At Loblaw, our purpose is to help Canadians Live Life Well. We recognize our responsibility to respect and protect the human rights of all people who support and intersect with our business, and we do not tolerate abuse, discrimination or harassment in any form.
Through our formal policies, codes of conduct for our colleagues and suppliers, comprehensive compliance standards and a robust governance framework, we strive to uphold the rights of our customers, colleagues and employees, as well as the many workers across our supply chain.
Our commitment to protecting human rights is founded on our strong belief in doing what is right, and we pledge to create a safe and inclusive experience across our value chain for the many customers who choose our products and services.
We uphold high standards and expectations for respecting human rights in our own operations and throughout our domestic and international supply chain, which are detailed in our Supply Chain Compliance Program.
In November 2020, Loblaw issued a statement outlining our position on human rights in relation to the United Nations Guiding Principles (UNGPs) on Business Human Rights. Since then, we have built on feedback and key learnings from our colleagues, customers, internal and external stakeholders, and investors and we are accelerating the review and improvement of our approach to human rights.
In 2022 we engaged ELEVATE, a third-party expert and leader in sustainability and supply chain services, on several workstreams related to human rights and responsible sourcing. As part of this engagement, we asked ELEVATE to conduct Human Rights Due Diligence (HRDD) to assess our procedures and policies, across the company’s enterprise.
In partnership with ELEVATE, we are following a multi-step process to identify opportunities to further strengthen policies and processes across the enterprise, including our international supply chain.
While this work is ongoing, we are pleased to share here the steps completed so far:
Current State Assessment & Gap analysis: Conducted an evaluation of how our current policies on human rights align with expectations outlined in the UNGP and with best international and industry practices. The process included a review of existing policies, commitments, processes, and governance related to human rights and responsible sourcing in Loblaw’s own operations and in our international supply chain.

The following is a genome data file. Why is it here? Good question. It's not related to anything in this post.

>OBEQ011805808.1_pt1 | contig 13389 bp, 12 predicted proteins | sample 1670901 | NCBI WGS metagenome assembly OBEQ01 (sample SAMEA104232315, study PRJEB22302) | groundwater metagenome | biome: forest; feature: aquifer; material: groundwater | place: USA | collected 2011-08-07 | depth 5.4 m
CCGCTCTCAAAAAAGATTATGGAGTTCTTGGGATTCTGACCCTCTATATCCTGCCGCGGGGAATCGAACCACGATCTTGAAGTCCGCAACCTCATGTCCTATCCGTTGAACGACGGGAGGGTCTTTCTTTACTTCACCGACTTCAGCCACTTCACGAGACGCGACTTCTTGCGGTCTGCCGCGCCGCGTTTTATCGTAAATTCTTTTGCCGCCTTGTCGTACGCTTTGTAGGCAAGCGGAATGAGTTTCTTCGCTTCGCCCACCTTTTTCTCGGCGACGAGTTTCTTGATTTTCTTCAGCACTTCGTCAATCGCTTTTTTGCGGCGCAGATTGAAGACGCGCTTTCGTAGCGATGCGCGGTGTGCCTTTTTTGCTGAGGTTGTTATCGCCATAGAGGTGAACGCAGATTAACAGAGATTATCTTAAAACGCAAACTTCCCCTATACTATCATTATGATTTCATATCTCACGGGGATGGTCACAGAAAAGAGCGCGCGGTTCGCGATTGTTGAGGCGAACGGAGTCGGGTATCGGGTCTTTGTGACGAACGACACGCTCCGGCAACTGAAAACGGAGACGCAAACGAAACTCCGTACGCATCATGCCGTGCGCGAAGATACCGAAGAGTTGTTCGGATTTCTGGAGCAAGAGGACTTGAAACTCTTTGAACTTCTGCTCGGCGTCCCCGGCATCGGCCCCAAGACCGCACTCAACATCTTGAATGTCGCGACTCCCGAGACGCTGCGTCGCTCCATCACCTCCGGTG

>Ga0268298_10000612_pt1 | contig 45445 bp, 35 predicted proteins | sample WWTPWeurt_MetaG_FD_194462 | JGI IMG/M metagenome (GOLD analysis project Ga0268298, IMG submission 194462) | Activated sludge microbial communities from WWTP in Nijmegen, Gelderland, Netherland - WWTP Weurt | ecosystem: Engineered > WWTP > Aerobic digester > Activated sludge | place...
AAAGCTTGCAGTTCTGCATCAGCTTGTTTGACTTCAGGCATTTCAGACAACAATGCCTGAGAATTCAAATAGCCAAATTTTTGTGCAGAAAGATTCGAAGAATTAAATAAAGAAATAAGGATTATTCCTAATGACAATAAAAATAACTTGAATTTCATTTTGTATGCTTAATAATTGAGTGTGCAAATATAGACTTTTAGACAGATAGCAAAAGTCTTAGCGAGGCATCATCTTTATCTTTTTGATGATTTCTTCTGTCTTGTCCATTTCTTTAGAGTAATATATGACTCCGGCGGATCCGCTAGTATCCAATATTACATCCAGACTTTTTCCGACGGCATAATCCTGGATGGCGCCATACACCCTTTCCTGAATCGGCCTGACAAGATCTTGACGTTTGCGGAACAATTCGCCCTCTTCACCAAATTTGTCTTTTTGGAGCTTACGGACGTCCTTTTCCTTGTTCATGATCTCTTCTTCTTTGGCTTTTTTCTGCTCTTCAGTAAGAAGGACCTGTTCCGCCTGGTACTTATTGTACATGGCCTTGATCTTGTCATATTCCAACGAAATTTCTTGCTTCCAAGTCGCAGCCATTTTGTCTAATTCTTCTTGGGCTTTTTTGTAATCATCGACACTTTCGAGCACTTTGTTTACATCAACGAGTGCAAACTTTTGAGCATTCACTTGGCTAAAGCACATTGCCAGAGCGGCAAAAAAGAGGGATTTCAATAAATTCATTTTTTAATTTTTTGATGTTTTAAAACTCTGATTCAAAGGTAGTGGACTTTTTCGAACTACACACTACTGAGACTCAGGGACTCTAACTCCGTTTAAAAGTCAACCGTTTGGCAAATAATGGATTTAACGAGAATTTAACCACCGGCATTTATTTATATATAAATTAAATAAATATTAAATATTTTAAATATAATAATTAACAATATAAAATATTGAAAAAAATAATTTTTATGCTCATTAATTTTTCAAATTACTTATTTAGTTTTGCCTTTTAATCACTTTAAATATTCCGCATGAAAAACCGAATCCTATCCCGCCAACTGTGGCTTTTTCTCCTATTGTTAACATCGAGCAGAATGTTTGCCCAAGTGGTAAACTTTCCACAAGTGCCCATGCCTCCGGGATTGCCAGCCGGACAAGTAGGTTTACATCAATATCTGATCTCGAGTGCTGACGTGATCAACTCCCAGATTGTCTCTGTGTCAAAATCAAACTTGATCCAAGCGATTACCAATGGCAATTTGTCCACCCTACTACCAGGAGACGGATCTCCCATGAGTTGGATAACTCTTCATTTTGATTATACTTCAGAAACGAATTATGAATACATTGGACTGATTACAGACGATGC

Global benchmarking: Analyzed policies and human rights disclosures from recognized leaders and industry peers.
Supply chain risk assessment: Utilizing proprietary assessment tools, conducted a risk assessment of human rights impacts of product categories using sourcing data, geographies and commodities. This assessment will assist us in prioritizing future deep dives into select key areas.
Stakeholder engagement: Conducted interviews with internal stakeholders and external stakeholders. The Loblaw team did not participate in calls with external key stakeholders to enable candid, confidential feedback on human rights risks.
Identification of Salient Risks: Identified and prioritized Loblaw’s salient human rights risks to inform next steps. We engaged internal cross-functional leaders and subject matter experts to review the third-party supply chain risk assessment and discuss geographic and commodity-based areas of risk, to align on a list of the Company’s most salient human rights risks.
Statement of Salient Human Rights Risks
Salient Risks are defined as those risks having the highest potential impact to people’s human rights as a result of the company’s activities or business relationships. As per UNGP guidance, Salient Risks do not factor in mitigating steps that we as a company may be taking on specific issues; instead, they focus on issues likely to be encountered due to the nature of our business.
As a step in identifying our Salient Risks, we engaged in detailed discussions about our business practices with internal and external stakeholders. Through this process, management has aligned to the following five (5) Salient Risks, which will inform the ongoing work we do on human rights and responsible sourcing:
Forced labour: Forced labour refers to situations in which persons are coerced to work using violence or intimidation, or by more subtle means such as accumulated debt, retention of identity papers, or threats of denunciation to immigration authorities.
Child labour: Child labour refers to work that is mentally, physically, socially, or morally dangerous and harmful to children; and/or interferes with their schooling by: depriving them of the opportunity to attend school; obliging them to leave school prematurely or requiring them to attempt to combine school attendance with excessively long and difficult work. The International Labour Organization Convention establishes minimum age requirements for many jurisdictions, which can be varied by local regulations.
Discrimination, Harassment, and Abuse: Unequal treatment, directly or indirectly, on various grounds including race, ethnicity, sex, language, religion, political or other opinion, national or social origin, property, and birth or other status (such as sexual orientation or health status, for example having HIV/AIDS). Harassment and abuse include but are not limited to violence; corporal punishment; harsh or degrading treatment; sexual or physical harassment; mental, physical, verbal, or sexual abuse.